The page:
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Every Song A Story: Making A Personal Connection Written by on April 8, 2015 | 27 Comments

One thing that I’ve noticed over the years at the Eurovision Song Contest is that pretty much anyone can describe what they like or don’t like about a song – it’s one reason why Juke Box Jury is not only an easy listen but allows for you all to have a lot of debate in the comments. Describing faults in a song is easy, because everyone knows what a bad note sounds like, how to describe it, talk about key changes, verse and chorus structures, voices that work together or not al all, and so on.

The same is not true about the visual side of things. From shot selection and framing, to adding in movement and depth, and telling a thematic story, the Song Contest is full of visual media, yet there’s not a huge amount of discussion beyond “that’s a hot mess”. In short, cinematography plays a large part in the Contest, but it’s not an area that is easily discussed.

Time to try to change that.

Taking a lead from Tony Zhou’s filmic series ‘Every Frame A Painting‘, I’m going to explore the visual world of the Eurovision Song Contest. Along the way I’m going to try to give you all a basic grounding in some film school techniques to help us all discuss the rehearsals and stage performances that we see on the screens ahead of the live shows in May. What works, what doesn’t, which countries are complementing the audible with the visual, and which are just filming a live gig and want to get in some flashy steadicam moves with little thought to how they work with the lyrics and composition?

This is ‘Every Song A Story’

Personal Connections With The Sound Off

In this introductory episode, I talk a little about the goals of  ‘Every Song A Story’, before showing you how important the visual element is by taking away the audio. Why is it that one song works well with no audible assistance, and another song becomes a shadow of itself? How are these moments used to connect with the viewers at home (and in the Jury Room), and what happens if this connection is not made?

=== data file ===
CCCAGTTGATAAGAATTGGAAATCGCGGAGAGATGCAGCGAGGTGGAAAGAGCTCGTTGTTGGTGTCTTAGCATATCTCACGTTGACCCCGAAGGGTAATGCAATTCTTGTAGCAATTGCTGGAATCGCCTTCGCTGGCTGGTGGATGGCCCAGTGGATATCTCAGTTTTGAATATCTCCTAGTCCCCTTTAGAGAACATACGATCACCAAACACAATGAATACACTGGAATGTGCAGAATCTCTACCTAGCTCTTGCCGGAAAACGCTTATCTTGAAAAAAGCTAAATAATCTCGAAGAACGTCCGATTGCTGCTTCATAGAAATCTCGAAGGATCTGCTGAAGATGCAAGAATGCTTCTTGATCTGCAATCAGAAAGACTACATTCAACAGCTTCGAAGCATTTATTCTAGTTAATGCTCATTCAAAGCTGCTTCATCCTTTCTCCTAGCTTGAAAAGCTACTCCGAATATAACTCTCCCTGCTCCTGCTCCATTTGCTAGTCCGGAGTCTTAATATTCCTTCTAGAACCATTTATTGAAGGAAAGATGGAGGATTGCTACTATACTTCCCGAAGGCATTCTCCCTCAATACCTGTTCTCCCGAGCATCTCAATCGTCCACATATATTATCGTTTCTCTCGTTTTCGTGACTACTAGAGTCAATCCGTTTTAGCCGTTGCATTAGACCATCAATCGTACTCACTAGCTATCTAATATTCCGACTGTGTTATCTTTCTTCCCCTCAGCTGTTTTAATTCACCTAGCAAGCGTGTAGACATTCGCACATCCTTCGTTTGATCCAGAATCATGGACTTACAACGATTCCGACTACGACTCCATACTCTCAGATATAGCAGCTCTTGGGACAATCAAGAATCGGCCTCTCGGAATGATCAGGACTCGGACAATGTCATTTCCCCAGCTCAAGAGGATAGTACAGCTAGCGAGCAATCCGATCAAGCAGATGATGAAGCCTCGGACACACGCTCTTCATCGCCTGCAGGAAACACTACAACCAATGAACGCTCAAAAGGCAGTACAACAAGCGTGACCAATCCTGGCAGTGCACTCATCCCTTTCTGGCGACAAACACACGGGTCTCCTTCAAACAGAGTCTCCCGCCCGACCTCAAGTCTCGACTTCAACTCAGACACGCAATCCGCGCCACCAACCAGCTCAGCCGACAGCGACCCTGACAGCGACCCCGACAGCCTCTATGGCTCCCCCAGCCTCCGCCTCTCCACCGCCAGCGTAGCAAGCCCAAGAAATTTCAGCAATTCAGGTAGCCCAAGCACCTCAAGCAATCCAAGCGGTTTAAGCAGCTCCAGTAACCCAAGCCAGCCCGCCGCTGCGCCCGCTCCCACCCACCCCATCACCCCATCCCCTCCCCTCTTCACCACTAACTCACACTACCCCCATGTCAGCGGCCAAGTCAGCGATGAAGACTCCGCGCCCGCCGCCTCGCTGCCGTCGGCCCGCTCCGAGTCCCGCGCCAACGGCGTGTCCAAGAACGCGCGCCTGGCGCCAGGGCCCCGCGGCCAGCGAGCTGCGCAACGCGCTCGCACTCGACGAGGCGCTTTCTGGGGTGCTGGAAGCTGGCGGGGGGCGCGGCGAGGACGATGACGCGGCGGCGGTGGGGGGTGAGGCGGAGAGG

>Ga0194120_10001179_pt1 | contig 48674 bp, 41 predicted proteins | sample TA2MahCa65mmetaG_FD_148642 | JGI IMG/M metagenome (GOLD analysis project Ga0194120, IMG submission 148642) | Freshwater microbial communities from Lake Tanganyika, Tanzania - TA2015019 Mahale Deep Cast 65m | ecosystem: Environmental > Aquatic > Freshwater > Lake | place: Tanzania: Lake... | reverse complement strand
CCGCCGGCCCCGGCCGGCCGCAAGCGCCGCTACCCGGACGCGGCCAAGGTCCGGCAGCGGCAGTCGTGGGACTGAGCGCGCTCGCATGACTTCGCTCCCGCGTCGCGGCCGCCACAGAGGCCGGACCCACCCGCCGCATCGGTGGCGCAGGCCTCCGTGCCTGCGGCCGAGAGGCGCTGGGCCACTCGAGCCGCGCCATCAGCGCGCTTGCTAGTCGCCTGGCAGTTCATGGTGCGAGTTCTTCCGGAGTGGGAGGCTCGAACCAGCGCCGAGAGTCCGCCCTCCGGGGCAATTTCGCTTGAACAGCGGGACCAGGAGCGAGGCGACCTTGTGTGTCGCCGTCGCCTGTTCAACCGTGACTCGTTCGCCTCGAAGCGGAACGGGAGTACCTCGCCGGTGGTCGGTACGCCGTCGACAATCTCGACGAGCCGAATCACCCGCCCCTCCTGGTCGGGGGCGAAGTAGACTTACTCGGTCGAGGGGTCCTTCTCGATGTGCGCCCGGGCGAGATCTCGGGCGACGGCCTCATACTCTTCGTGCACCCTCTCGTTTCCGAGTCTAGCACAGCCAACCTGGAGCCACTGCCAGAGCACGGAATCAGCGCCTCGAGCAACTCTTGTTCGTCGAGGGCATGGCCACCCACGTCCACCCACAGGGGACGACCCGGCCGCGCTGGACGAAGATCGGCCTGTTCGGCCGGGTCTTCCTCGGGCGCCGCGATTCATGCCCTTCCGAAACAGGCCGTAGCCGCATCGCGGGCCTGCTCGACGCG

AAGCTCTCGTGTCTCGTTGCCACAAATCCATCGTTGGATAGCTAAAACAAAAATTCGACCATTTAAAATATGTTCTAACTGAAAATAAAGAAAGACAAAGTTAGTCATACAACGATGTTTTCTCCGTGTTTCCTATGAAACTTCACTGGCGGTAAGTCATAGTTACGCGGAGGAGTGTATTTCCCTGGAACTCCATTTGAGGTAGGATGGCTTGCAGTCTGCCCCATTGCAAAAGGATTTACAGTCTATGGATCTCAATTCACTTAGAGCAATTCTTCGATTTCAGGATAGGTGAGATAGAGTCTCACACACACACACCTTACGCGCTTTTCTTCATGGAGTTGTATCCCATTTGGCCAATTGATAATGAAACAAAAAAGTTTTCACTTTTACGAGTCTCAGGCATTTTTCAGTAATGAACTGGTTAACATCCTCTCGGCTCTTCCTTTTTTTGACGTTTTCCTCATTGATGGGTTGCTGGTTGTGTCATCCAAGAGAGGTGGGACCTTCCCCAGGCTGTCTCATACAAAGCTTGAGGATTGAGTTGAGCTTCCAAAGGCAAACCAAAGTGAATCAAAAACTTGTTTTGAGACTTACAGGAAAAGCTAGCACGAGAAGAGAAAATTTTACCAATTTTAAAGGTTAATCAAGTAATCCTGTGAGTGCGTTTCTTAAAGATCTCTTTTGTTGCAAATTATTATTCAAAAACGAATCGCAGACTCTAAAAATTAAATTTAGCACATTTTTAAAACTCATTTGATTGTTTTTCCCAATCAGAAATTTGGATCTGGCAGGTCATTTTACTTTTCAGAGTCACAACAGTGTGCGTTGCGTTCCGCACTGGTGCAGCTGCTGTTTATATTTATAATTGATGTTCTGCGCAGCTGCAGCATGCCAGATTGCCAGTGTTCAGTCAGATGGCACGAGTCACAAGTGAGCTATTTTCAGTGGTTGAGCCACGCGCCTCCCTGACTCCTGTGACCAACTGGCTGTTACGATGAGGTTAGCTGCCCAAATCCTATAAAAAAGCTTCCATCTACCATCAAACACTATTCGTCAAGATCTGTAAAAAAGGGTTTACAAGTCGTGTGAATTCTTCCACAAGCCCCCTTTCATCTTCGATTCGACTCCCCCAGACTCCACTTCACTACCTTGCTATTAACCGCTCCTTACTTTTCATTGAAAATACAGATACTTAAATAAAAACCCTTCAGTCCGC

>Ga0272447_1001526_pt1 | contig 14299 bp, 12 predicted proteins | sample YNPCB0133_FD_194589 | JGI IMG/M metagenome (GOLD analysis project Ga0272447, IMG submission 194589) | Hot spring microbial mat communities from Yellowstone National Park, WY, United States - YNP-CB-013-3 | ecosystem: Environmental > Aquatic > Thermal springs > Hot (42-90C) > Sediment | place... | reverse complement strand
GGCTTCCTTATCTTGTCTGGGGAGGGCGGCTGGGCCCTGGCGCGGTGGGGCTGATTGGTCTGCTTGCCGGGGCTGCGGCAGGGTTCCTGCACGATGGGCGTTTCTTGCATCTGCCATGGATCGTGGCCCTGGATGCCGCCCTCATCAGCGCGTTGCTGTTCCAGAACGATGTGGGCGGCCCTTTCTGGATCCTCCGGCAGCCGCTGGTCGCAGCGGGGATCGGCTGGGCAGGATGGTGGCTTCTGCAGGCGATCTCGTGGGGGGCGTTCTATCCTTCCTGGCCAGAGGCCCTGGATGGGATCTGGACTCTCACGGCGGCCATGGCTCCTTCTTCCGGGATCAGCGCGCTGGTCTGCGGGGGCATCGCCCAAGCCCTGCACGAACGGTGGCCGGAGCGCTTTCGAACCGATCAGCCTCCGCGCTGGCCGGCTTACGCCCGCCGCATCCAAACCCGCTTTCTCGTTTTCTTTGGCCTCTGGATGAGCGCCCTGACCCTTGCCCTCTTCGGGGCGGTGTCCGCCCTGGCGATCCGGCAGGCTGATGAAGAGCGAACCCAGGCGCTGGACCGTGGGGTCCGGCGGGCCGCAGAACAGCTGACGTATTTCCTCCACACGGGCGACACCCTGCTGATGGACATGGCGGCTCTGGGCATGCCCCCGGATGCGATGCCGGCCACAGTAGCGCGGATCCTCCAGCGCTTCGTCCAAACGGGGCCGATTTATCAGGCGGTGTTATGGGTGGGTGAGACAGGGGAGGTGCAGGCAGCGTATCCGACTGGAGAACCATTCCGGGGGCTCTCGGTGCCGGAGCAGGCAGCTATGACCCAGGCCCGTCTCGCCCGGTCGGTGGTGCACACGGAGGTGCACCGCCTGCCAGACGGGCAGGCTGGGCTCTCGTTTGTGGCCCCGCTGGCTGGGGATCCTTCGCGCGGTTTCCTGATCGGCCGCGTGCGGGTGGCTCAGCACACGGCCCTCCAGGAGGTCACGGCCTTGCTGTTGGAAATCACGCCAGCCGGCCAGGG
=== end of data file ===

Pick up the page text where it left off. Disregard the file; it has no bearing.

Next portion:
Now watch the second episode of ‘Every Song a Story’, as I talk about framing and storytelling.

Every Song A Story will run weekly throughout April. It might even last into May, and if we see something nice in Vienna there might be a special edition. We’re not sure yet how far this can go, so we look forward to your reaction a little more than normal. Leave your thoughts in the comments, or reach out directly to

About The Author: Ewan Spence

British Academy (BAFTA) nominated broadcaster and writer Ewan Spence is the voice behind The Unofficial Eurovision Song Contest Podcast and one of the driving forces behind ESC Insight. Having had an online presence since 1994, he is a noted commentator around the intersection of the media, internet, technology, mobility and how it affects us all. Based in Edinburgh, Scotland, his work has appeared on the BBC, The Stage, STV, and The Times. You can follow Ewan on Twitter (@ewan) and Facebook (

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27 responses to “Every Song A Story: Making A Personal Connection”

  1. Robyn says:

    This had made me think about last year’s stage. The performance area was so huge that any artist who attempted to use the entire space just ended up feeling lost in it (France, Ireland), while artists who focused their performance to a smaller, specific space (Austria, Sweden), had the most success. Switzerland and Poland were good examples of staging that used more of the stage area, but it was done thoughtfully and sparingly so it didn’t leave any gaping holes.

    I look forward to the next video!

  2. Ewan Spence says:

    Robyn, thanks for the comments. The empty space can be used effectively if it is thought about – Koza Mostra and Alcohol is Free springs to mind, but as you’ll see in the essay, it’s about deciding on story, themes, and motifs. Choose them correctly and you can do very well. Space CAN be used, but it’s much easier to misuse.

  3. Zolan says:

    Ah, this really expands the space for exploration and conversation — Looking forward to more.

  4. It all sounds and looks so obvious – don’t the delegations all employ people to get this right? Surely the BBC are experts in event shot selection? Or have they yet to get to grips with modern day Eurovision, where staging is as important as the vocals…

    I suspect that Sweden might feature a lot in this series!

  5. Shai says:

    I like the video and the idea behind it.